What big changes happened to your family in the past few years? Did you gain a new baby or grandbaby? Did an elderly parent pass away? Did you finally unload a money pit of an "investment property?"
These are the sort of questions attorneys are asking clients right now. A new year has begun, and it's a great time to ask our clients if they have experienced big changes that affect their estate plans. Basically, we are asking our clients to consider whether any of these events might require a change in their estate planning.
Accountability is key
If grandma passed away last year, then our clients might not need to be concerned with the cost of grandma's medical care anymore, but what about planning for your own? Have you considered buying long-term care insurance or whether you will need to qualify for Medicaid?
Did you get married? If you took title to a house before you got married, as is often the case these days since many couples choose to live together before marriage, then you may need to re-deed a property to yourselves. This makes it clear that you hold the property as tenants by the entireties with all the legal benefits that entails.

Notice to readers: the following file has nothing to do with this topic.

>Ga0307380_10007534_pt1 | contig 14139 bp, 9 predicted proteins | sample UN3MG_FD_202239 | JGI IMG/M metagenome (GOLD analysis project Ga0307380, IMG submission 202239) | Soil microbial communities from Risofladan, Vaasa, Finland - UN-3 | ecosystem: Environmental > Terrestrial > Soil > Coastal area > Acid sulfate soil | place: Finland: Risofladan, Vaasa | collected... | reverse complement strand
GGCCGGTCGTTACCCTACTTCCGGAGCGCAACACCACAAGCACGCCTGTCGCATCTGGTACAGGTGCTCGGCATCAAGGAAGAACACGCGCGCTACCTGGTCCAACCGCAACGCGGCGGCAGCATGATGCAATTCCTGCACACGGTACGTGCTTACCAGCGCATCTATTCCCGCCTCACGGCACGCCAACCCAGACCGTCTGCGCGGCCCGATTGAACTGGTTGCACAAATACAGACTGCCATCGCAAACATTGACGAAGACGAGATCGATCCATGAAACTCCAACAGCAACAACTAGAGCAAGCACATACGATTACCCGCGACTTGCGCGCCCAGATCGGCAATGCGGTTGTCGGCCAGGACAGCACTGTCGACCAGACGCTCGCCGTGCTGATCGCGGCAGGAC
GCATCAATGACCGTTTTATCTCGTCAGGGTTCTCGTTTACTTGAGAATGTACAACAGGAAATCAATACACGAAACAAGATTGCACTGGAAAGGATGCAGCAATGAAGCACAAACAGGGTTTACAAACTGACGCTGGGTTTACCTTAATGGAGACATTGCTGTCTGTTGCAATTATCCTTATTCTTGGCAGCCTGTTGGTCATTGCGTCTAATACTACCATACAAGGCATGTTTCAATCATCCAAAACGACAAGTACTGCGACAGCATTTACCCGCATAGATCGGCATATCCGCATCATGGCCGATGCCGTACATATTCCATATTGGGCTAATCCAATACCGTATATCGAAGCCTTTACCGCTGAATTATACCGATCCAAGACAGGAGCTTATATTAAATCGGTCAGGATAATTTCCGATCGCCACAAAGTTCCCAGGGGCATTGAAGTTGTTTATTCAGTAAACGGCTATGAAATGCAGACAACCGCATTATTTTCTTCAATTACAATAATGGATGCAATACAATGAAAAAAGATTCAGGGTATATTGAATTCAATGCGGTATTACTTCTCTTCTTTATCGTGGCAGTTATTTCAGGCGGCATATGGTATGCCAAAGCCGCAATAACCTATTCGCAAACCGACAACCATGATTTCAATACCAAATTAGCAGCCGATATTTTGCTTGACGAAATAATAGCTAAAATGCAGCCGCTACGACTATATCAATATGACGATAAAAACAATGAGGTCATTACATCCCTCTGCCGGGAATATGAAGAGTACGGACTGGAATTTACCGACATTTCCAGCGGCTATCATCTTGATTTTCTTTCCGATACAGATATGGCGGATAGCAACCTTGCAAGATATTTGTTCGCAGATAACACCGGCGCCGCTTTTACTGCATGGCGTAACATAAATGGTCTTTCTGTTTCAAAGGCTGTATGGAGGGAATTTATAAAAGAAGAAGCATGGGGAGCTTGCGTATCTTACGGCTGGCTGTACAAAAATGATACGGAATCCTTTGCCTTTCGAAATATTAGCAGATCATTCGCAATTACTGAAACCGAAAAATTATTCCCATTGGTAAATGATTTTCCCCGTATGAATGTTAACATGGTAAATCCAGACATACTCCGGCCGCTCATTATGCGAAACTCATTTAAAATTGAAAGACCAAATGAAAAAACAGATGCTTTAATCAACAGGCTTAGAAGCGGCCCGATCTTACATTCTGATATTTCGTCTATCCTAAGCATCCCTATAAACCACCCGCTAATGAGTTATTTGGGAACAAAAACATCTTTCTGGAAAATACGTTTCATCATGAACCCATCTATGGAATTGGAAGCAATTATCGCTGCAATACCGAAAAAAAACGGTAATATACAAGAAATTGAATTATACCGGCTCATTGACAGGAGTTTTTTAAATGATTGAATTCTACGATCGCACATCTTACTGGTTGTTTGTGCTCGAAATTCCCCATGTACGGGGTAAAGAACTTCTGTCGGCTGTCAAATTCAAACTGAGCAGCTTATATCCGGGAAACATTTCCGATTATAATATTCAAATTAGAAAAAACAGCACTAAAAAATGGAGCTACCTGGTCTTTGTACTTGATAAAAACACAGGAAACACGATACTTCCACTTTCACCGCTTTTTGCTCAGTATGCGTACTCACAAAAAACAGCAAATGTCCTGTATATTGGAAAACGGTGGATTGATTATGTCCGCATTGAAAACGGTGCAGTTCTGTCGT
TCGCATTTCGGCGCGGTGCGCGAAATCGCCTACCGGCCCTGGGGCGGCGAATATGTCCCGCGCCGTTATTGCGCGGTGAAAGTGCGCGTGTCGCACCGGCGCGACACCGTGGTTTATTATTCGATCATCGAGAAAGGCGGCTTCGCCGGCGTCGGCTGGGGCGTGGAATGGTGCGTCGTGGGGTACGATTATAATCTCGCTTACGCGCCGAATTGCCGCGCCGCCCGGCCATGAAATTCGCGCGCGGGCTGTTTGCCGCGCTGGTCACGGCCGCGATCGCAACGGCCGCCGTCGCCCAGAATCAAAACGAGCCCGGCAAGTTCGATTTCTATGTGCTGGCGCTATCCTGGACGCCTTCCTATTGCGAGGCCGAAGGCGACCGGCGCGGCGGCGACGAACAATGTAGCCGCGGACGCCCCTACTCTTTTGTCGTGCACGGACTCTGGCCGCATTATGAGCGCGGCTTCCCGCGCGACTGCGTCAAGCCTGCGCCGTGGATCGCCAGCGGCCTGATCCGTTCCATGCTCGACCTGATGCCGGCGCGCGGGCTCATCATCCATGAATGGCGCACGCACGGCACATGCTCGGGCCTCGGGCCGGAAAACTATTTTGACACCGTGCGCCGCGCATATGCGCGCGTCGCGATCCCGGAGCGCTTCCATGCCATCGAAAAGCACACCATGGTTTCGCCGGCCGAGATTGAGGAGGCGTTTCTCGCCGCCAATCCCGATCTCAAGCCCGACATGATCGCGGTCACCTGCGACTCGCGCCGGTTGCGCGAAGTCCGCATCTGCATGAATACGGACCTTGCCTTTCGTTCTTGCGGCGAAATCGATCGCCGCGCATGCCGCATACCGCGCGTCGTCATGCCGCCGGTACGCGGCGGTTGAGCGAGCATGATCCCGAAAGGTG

And, the beachside condo you bought for family vacations in Florida might need to be protected inside a trust.
Clients often don't realize that family additions and losses often require a change in their planning. They also don't realize how crucial it is to update your planning documents whenever you buy or sell a valuable asset.
That's why many estate planning attorneys offer annual estate plan reviews or maintenance programs to help you keep your records up-to-date. It's all about accountability.
To learn more about common estate planning issues, check out our free guide, Estate Planning Pitfalls: The 12 Most Common Threats to Your Estate & Your Family's Future, or to discuss your estate planning concerns, please call our office at 919-443-3035 or use our contact form.